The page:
I know there are plenty of articles on memory in mainstream media as well as considerable research in academic journals on the topic. But what about memory’s counterpart? What about forgetting? Curious, I began a search for research articles on the topic. My curiosity was rewarded with a wealth of information that presented many perspectives on forgetting as well as the useful purposes it can serve.
Our first article, “The Many Faces of Forgetting: Toward a Constructive View of Forgetting in Everyday Life,” draws from cognitive, neuroscientific, and applied research to suggest three roles that forgetting supports: as a Guardian, Librarian, and Inventor. It argues that these roles help us understand “how forgetting provides memory with many of its cardinal virtues”: serenity, stability, clarity, revision, abstraction, inspiration, and rediscovery. The Guardian role is protective; the Librarian role helps us manage and improve efficiency; and the Inventor role encourages exploration and creativity.
The second article, “The Adaptive Value of Forgetting: A Direction for Future Research,” appeared in the same journal and provides some interesting commentary on the first article. The authors also propose some specific areas for further research.
“Varieties of Graded Forgetting” proposes different levels of forgetting, with varying types, contexts, processes, impact, and usefulness, among other factors. Forgetting and memory are intertwined, so what affects memory also has an impact on forgetting, particularly on an emotional level.
“The advantage of a bad memory is that one enjoys several times the same good things for the first time.”
An opinion piece, “Memory Control: A Fundamental Mechanism of Emotion Regulation,” explores the role that memories play in our emotional lives. I was interested in whether memories that bring up uncomfortable emotions are more likely to be suppressed or forgotten than those with pleasant emotions. While I didn’t find a conclusive answer to that, the article did provide me with a better understanding of the dance between memory and emotions, albeit raising even more questions for future research.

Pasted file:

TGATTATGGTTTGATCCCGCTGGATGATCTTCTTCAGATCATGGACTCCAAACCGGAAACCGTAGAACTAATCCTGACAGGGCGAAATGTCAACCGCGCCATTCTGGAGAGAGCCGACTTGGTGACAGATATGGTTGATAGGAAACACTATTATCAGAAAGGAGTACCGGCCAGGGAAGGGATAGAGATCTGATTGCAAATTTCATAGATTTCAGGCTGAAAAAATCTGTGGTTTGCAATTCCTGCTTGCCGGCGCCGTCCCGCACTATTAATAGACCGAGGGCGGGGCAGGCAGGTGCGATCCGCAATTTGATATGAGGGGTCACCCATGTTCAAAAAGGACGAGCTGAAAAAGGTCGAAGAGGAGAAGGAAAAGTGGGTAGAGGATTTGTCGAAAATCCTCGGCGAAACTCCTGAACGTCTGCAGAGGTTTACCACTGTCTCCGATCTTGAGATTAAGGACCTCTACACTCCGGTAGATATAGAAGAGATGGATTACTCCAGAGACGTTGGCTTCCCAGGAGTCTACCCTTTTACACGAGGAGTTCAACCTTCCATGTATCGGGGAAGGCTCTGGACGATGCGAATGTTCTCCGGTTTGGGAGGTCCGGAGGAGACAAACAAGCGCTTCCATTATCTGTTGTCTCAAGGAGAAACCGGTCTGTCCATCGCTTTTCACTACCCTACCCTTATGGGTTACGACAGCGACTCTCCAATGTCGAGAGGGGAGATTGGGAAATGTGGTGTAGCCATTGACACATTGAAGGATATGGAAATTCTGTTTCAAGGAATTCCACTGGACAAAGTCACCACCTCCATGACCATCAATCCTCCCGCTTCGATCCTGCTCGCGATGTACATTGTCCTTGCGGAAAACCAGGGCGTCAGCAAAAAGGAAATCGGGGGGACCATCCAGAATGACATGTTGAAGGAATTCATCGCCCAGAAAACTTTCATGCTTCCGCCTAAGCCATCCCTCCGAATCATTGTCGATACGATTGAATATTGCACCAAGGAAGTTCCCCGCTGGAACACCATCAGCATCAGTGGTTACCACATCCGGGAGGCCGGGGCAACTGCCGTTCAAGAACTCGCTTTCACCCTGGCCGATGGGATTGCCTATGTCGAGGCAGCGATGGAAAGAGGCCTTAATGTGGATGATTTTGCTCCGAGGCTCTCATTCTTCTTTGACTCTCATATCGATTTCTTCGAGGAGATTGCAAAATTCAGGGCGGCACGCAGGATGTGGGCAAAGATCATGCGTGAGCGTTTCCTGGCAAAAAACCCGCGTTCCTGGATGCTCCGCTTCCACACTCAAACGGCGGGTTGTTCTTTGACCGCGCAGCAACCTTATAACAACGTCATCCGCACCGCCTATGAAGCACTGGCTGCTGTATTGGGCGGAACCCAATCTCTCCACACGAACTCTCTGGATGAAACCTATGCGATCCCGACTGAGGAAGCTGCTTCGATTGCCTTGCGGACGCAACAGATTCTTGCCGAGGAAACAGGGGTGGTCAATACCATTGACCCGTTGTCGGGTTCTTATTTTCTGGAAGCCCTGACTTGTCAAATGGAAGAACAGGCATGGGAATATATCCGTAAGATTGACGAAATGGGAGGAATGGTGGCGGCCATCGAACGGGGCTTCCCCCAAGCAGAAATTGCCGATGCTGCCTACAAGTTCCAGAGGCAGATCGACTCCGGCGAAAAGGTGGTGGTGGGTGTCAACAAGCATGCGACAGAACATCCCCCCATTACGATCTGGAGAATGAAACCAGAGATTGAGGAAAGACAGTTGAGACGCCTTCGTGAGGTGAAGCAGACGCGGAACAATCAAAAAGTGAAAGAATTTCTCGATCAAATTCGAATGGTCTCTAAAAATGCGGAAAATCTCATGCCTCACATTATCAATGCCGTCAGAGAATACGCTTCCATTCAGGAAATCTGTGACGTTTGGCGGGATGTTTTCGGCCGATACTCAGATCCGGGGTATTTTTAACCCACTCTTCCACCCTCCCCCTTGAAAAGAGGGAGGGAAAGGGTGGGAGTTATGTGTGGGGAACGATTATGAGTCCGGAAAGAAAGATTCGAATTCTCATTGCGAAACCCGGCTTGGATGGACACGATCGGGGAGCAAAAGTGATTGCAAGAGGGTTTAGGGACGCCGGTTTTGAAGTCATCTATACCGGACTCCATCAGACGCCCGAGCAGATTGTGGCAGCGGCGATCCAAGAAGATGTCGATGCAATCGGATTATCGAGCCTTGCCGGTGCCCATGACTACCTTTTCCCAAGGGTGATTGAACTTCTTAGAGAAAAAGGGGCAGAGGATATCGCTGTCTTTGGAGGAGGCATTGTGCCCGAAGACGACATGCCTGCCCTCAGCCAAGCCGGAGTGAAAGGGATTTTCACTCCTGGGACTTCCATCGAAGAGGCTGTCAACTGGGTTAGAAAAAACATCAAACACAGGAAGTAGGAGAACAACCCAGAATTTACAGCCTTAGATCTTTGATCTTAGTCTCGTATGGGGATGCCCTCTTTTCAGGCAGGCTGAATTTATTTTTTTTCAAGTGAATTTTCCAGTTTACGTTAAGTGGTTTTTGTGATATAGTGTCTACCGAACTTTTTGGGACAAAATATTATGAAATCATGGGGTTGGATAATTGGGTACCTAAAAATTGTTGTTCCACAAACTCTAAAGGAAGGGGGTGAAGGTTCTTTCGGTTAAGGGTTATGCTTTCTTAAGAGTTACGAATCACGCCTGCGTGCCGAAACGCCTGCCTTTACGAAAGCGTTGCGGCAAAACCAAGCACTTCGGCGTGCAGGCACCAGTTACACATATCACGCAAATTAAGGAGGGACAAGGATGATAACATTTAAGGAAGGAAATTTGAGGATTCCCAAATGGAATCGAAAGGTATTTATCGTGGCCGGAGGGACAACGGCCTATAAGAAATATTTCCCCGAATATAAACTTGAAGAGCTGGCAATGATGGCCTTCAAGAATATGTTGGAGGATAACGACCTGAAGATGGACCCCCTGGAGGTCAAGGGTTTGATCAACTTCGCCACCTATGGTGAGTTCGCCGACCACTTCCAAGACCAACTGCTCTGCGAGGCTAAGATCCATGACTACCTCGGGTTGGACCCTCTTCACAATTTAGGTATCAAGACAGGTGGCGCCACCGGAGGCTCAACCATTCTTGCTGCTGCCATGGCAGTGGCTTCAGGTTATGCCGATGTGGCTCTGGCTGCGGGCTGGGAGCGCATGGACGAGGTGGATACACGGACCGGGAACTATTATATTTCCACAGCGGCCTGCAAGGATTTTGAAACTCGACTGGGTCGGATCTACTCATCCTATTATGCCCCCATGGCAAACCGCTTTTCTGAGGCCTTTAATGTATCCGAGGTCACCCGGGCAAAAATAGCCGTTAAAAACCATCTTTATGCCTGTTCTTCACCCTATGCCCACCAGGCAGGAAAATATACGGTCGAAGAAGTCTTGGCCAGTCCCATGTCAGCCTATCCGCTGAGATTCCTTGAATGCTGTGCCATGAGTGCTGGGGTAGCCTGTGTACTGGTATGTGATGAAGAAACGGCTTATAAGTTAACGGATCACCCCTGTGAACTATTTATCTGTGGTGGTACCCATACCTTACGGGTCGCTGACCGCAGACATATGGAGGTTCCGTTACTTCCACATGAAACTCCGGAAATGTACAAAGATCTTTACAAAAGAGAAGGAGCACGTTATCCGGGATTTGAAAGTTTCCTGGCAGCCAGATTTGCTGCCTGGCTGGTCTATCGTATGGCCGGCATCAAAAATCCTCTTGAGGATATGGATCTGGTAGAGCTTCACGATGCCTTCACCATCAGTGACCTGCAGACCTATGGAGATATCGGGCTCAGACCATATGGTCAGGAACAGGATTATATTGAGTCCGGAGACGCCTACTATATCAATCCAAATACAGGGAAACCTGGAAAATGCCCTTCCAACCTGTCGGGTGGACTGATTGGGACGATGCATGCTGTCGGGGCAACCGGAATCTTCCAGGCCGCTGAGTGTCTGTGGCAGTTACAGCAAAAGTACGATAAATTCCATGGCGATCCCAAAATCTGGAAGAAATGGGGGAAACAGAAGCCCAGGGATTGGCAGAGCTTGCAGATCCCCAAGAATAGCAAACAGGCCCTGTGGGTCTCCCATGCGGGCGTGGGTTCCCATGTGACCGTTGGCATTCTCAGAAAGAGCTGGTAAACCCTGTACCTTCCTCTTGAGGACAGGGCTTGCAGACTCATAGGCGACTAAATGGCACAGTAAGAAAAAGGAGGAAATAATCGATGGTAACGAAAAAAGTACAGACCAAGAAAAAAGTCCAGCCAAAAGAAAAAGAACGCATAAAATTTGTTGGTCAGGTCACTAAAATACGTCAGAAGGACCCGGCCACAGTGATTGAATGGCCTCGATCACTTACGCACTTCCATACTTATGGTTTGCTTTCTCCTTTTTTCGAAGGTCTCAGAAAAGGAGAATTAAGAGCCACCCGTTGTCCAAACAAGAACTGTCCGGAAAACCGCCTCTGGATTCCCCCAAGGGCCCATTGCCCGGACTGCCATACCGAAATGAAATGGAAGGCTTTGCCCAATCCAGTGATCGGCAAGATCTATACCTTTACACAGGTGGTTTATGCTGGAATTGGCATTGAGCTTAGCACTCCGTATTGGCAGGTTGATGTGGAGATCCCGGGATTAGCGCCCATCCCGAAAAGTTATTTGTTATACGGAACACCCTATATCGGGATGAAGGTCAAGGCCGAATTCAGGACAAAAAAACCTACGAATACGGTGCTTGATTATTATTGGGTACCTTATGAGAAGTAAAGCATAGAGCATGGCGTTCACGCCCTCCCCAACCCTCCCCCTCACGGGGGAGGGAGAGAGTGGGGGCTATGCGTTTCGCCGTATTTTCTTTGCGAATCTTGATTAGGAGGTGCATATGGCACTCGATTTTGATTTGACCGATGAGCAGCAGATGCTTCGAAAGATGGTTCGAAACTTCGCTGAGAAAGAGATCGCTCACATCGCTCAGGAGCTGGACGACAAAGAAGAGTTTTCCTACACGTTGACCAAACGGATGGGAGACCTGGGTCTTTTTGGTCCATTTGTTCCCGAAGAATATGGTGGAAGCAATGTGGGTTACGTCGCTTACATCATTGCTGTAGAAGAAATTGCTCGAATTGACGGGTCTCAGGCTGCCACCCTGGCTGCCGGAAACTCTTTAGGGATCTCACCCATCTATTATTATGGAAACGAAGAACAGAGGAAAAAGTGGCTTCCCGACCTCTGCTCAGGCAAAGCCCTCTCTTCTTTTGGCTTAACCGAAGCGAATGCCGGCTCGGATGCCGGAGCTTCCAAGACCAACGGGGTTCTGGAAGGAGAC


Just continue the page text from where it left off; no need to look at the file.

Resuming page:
“Forgetting and Emotion Regulation in Mental Health, Anxiety and Depression” echoes ideas from the earlier articles and concludes that “[f]orgetting is not necessarily counterproductive and disadvantageous” but instead can help with emotion regulation and even be associated with mental health — an aspect that seems logical yet one I had not previously considered.
Finally, “The Biology of Forgetting — A Perspective” lends some insights into the brain’s memory management system. Not only does our brain have mechanisms for remembering but also ones for forgetting. On that note, I leave you to explore further these perspectives I’ve found on forgetting.
I am saddened to report the death of Dr. James R. Flynn, whose work was the theme of the Fall 2020 issue of the Mensa Research Journal. He died on Dec. 11, 2020, in Dunedin, New Zealand, at the age of 86. An Emeritus Professor at the University of Otago in New Zealand, he was described by his colleagues as “a legendary teacher,” “a giant amongst scholars,” and “an intellectual titan” who will be greatly missed.
In closing, I want to say thank you to Dr. Francis Cartier for his many years of service to the MRJ as a member of the Editorial Advisory Board and author of the “Notes, Quotes & Anecdotes” column. At the age of 97, he has decided to retire from these volunteer roles. His insight and curiosity have added a spark to each issue.
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Published three times yearly, the Mensa Research Journal highlights scholarly articles and recent research related to intelligence from a diverse selection of nationally and internationally esteemed authors. Learn more about the MRJ and subscribe today.